Lately I’ve been seeing on Facebook quite a few posts around the theme of choosing not to have abusive people in our lives, even if they’re other autistics – and the resulting furore, especially if the writer dares to say these people are narcissistic or similar. Some even seem to have been driven out of the community, or at least off social media, by the relentless attacks from their abusers. I’ve also received some criticism myself, either when I chose to support those making this choice, or I challenged some people’s glossing over the abuse, or from other, more private sources, because I dare to call out those who do abuse or maltreat us – something I also apply to other autistics.
So, at the risk of ‘stating the obvious’ (though it seems to some people it’s not, and we autistics don’t always ‘get the obvious’ anyway), let me make myself one hundred percent clear here, to my brother and sister autistics –
YOU DO NOT HAVE TO PUT UP WITH ABUSIVE PEOPLE.
It doesn’t matter if they had a rotten childhood, or have been abused themselves, or had a hard life in some other way, or they are just plain old jerks.
It doesn’t matter if they have some type of personality disorder or not, if they ever had a formal diagnosis, or have never had one but fit the criteria, or have a mental health condition, or are …just jerks.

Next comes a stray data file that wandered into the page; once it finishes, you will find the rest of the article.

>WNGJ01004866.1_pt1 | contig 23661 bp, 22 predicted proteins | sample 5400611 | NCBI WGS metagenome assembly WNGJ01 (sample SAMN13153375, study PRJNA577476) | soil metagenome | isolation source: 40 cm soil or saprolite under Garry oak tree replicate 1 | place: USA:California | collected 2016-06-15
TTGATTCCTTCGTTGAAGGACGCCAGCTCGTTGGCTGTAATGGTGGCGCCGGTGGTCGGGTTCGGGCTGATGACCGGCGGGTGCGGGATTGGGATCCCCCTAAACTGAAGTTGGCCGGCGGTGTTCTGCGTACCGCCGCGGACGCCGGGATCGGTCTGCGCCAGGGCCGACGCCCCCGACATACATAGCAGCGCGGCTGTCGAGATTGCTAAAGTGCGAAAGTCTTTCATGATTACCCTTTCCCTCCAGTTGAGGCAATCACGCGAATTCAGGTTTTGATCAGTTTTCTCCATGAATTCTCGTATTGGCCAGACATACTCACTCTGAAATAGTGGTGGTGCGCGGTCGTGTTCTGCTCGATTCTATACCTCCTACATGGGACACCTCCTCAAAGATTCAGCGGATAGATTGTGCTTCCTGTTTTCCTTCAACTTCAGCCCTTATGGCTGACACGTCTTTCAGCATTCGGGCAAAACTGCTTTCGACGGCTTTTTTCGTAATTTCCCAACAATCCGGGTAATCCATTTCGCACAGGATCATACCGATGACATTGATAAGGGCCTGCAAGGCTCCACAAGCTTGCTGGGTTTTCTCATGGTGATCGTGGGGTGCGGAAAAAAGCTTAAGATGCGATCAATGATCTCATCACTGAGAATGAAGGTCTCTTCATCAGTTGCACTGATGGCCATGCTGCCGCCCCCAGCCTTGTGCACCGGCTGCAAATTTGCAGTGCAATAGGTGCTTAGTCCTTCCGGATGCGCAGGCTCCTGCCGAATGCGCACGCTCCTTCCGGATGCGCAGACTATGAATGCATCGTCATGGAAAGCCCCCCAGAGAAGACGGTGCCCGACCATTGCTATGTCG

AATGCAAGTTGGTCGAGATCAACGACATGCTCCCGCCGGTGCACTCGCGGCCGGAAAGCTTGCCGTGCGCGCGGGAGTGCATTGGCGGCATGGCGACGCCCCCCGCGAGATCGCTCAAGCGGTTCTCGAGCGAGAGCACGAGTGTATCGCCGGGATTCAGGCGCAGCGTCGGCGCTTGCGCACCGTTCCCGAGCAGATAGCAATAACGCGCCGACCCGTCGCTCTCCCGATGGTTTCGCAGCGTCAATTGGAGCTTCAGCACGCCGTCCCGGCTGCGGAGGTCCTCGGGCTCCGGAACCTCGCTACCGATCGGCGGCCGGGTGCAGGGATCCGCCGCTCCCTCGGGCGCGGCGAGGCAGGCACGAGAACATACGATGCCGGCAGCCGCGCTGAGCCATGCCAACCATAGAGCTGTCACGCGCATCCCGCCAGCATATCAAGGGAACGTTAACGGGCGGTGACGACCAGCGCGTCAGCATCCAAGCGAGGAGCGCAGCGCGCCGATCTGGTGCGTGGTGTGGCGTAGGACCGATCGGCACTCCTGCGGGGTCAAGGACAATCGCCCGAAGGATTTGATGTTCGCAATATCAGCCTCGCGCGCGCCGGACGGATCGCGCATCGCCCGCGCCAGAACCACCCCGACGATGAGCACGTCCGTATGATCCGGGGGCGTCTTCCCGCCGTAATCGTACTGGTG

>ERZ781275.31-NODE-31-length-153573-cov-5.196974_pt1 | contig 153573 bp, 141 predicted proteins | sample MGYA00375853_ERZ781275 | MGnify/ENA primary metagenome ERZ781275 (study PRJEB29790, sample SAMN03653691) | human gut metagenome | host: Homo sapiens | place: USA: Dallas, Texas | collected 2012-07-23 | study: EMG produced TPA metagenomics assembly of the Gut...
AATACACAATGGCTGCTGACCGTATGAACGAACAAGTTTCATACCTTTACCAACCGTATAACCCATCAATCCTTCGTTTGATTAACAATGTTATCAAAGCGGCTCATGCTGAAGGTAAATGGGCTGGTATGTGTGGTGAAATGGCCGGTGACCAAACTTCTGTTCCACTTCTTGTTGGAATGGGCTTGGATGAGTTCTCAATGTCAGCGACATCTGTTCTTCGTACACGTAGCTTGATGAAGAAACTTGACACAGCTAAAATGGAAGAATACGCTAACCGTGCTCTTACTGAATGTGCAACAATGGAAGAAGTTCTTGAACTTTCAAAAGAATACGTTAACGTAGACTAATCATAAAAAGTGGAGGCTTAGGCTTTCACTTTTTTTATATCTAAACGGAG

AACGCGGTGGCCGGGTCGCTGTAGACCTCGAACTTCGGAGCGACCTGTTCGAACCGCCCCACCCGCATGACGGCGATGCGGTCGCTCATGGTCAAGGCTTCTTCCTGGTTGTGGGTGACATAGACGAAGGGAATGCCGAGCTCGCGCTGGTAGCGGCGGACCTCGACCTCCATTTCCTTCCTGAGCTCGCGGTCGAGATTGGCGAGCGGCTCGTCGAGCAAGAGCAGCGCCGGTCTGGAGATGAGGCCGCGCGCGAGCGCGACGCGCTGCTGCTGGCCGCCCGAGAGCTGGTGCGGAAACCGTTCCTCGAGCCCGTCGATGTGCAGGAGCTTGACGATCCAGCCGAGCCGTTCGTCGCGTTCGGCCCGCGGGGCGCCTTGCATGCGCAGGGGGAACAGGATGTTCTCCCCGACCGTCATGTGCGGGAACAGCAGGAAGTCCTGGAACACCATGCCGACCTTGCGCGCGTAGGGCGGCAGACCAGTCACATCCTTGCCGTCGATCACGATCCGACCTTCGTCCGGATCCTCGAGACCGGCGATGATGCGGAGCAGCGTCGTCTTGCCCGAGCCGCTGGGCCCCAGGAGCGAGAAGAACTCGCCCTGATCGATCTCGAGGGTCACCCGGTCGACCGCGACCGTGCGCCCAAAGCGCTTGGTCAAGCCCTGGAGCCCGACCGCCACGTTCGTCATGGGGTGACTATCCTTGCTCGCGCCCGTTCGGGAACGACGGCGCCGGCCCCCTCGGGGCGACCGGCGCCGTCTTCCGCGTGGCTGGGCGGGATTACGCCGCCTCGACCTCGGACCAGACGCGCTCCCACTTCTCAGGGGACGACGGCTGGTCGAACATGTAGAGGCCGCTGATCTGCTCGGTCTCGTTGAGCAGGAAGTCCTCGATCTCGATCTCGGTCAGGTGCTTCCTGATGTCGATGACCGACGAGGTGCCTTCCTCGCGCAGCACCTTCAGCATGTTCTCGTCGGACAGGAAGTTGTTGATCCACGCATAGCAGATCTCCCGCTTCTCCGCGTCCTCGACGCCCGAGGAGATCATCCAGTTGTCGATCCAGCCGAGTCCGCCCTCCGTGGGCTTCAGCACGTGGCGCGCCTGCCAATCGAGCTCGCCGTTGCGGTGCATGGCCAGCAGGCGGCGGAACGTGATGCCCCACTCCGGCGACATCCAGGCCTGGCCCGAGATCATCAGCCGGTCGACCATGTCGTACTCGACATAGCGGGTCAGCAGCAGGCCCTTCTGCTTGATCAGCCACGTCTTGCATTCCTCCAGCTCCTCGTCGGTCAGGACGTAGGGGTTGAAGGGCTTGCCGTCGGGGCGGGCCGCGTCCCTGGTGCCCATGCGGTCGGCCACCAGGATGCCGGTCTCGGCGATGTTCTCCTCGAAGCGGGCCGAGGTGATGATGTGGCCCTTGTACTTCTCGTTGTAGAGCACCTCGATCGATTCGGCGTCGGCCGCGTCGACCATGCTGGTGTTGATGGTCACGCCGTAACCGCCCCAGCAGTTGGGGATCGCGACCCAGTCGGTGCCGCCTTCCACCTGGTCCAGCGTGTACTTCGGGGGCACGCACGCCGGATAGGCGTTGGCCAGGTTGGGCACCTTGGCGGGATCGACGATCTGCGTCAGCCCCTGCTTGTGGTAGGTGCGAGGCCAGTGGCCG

It doesn’t matter if they are autistic too, even ‘top’ advocates, or just well-known personalities.
It doesn’t matter if they’re family, or your partner, or you’ve been ‘friends’ with them for ages, or they have some other hook into you.
It doesn’t matter if they’ve surrounded you with people who support them and not you, and you know you’ll lose a lot of people if you dump them.
It doesn’t even matter, ultimately, if you’ll be financially and practically worse off without them, and that it’s going to be extremely hard to get them out of your life, and you’re not even sure how to.
In fact, in the end, nothing matters except that they are abusing, bullying and/or manipulating you, and you need to get away from them, by whatever means necessary.
And no, you’re not being ‘nasty’ or ‘unsympathetic’, not to want such people in your life. You can feel sympathy for their plight, but from a safe distance! Remember that it’s actually THEIR responsibility, not yours, to sort themselves out. Even if they struggle to do so, it’s still not your problem or your fault, and you don’t have to take them back. You don’t have to hold their hand, metaphorically speaking, while they’re steadily draining your life force. You don’t have to pay that price anymore. You have the right to set boundaries, and stick to them.
And yes, they will use any and every angle, every trick in the book, to get you back under their control again. I’ve heard just about all of them, from both those who dumped on me, similar people, and their supporters, known as ‘flying monkeys’.
Just sharing recent examples, for instance - if I went back years, there would be lots more - I’ve been told that I was ‘stigmatising’ and ‘demonising’ people with personality disorders for daring to point out how badly many of them behave, and had my words rewritten to equate having one to being autistic, though there is actually no comparison. Personality disorders are the result of damaged psyches, and you CAN heal from them, with the right treatment. They are therefore NOTHING LIKE autism, which we’re born with, and which is simply a variation on human, not emotional damage, though of course people can have a personality disorder in addition to being autistic.